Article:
Regarding the editorial ``The Budget Squeaker,'' Aug. 9: Had President Clinton's deficit-reduction plan failed, the defeat would have hurt his presidency far less than its passage is certain to do.
Under the plan, Americans will find more of their inheritances consumed in taxes. Some businesses may be forced into hiring freezes to compensate for the increased burden. Some entrepreneurs who might have paid cash to start their own businesses and buy commercial property will now have to borrow money to do so. Some wealthy Americans who might have paid cash to buy homes will likewise have to take out loans.
Republican opposition to the plan can't be dismissed as mere carping. The truth is, the opposition had some very good, workable, specific ideas for reducing the deficit without tax hikes. Unfortunately, House and Senate leaders never allowed these ideas to be aired on the floor of either chamber.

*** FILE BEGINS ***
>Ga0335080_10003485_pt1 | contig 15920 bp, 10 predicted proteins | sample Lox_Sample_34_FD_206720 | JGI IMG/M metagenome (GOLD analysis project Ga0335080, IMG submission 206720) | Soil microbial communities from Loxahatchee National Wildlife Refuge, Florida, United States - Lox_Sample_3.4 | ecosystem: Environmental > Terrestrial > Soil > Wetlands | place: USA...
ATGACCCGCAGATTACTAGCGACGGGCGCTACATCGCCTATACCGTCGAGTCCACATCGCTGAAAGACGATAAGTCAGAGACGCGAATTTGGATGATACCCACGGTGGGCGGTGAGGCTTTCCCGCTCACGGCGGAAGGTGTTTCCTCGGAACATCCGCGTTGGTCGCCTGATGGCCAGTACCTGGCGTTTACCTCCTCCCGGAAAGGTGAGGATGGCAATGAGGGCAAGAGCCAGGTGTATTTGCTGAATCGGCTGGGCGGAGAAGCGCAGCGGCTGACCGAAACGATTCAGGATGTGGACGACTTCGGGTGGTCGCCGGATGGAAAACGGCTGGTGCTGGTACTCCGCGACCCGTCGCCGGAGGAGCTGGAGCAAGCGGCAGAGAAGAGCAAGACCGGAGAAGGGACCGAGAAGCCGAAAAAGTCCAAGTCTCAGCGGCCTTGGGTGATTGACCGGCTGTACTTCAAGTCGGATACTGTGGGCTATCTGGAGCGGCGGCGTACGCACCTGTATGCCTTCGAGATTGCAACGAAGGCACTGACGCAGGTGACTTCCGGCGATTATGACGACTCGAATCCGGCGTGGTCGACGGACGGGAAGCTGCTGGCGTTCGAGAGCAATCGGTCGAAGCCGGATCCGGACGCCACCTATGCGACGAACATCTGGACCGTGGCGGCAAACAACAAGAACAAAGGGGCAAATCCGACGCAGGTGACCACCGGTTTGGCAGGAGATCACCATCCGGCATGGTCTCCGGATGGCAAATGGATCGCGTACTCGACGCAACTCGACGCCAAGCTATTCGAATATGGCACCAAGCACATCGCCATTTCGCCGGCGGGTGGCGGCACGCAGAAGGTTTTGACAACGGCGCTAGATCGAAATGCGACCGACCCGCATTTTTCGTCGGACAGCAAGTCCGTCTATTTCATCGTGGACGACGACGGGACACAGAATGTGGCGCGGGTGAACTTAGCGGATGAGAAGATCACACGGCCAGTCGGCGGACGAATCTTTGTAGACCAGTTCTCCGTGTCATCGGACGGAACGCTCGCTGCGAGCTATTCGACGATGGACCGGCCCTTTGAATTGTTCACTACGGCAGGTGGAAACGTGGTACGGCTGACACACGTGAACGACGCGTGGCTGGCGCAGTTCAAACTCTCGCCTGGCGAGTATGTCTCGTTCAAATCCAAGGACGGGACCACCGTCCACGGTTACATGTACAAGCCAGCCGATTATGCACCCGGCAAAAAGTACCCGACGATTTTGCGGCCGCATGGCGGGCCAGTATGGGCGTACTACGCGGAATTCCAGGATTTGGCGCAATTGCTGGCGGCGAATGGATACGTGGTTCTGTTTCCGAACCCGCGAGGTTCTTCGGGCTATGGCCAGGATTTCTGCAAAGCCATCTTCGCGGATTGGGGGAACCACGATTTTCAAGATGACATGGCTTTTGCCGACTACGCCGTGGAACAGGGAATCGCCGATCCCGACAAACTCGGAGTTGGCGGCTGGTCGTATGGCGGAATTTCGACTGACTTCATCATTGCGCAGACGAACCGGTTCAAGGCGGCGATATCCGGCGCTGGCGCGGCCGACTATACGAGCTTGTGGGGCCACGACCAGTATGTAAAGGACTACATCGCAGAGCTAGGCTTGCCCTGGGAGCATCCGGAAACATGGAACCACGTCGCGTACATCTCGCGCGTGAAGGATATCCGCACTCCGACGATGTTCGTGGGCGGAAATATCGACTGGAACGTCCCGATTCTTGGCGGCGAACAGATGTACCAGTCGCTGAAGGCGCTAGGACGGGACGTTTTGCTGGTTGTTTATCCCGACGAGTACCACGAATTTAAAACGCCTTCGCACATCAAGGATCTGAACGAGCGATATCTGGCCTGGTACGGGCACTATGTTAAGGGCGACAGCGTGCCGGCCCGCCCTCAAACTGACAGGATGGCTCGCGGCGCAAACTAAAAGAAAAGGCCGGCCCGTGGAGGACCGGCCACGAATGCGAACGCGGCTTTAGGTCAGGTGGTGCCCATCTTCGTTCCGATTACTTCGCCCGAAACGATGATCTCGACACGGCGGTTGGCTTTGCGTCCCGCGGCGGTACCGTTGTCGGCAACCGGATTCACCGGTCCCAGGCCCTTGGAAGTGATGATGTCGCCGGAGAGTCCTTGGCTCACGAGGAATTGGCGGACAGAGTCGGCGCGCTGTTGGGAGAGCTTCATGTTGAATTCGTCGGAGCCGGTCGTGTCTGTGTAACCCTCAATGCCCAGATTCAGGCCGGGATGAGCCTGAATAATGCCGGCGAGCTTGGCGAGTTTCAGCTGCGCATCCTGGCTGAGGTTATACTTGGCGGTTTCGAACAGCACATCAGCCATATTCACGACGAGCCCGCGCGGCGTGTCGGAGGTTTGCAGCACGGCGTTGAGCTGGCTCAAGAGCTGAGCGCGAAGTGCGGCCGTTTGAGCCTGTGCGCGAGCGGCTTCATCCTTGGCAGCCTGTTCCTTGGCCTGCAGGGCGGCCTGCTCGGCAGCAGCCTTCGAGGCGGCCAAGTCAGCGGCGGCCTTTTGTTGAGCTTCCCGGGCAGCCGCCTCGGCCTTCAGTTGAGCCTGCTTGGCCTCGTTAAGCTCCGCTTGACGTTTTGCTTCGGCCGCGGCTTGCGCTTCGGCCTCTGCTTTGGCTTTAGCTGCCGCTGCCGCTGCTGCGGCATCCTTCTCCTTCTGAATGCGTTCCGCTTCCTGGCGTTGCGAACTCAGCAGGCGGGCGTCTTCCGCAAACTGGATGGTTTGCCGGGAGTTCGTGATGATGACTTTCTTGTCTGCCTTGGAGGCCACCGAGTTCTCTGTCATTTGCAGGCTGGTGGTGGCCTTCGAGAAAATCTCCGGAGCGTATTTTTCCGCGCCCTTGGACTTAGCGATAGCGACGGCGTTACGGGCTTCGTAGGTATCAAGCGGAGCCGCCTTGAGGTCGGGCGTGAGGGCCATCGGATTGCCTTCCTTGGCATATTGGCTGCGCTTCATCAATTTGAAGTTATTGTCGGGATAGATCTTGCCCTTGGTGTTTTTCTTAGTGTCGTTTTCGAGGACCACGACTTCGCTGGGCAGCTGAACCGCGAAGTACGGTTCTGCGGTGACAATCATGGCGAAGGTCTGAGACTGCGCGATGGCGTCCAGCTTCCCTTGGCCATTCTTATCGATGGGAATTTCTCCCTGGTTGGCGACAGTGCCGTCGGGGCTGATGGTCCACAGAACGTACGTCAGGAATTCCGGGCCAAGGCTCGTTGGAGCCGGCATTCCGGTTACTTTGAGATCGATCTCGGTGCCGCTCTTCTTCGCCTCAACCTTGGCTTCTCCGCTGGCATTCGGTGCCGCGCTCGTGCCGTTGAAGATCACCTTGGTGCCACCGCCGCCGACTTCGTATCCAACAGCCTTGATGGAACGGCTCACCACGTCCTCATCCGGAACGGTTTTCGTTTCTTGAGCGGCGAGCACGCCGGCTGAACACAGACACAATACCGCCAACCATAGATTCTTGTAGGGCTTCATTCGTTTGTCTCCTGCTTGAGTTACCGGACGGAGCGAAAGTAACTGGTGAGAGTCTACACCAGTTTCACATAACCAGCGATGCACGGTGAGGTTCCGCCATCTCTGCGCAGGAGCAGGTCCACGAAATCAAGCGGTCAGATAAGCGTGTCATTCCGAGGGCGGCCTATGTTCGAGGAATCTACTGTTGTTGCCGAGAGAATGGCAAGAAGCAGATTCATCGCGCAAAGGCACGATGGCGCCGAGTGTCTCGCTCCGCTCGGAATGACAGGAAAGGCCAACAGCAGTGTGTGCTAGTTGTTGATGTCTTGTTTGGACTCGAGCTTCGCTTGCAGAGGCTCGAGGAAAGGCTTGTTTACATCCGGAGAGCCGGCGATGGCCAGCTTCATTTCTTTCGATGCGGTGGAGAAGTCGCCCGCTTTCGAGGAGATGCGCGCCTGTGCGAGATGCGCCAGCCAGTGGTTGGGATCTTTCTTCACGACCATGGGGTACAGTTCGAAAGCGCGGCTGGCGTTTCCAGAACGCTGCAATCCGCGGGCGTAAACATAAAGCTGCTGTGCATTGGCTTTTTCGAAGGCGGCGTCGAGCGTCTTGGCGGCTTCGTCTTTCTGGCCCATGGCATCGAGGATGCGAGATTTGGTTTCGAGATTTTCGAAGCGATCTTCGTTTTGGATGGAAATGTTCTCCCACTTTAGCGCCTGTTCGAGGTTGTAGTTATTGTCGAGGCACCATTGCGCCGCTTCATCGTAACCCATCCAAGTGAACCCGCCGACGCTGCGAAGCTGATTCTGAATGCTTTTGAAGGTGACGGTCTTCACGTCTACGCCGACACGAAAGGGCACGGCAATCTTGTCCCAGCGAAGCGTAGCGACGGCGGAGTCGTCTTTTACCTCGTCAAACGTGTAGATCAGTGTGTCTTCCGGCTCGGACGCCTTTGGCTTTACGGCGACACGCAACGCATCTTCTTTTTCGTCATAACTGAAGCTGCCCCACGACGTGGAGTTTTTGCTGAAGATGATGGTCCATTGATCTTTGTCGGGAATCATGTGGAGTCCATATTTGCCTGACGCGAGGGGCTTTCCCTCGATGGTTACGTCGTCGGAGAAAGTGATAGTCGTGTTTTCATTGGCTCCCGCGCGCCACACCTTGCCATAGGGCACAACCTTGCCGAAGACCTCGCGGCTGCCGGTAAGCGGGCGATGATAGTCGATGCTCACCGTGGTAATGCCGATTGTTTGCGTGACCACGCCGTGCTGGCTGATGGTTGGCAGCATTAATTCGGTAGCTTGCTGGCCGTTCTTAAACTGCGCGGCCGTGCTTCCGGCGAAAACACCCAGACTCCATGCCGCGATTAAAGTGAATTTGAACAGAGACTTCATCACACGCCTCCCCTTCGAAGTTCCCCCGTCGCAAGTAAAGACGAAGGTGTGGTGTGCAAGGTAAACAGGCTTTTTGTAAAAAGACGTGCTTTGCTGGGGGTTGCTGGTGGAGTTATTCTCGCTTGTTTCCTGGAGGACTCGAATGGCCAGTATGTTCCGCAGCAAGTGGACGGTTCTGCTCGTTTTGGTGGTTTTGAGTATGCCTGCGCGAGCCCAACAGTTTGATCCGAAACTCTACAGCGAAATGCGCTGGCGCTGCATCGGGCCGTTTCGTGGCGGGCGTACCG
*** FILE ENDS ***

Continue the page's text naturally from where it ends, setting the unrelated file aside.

Unless we reverse this alarming drift, Americans can count on still higher taxes, still bigger government, higher unemployment, and reduced savings by the end of the current presidential term.
There is still time to undo the damage. Jim Hastings, Boston
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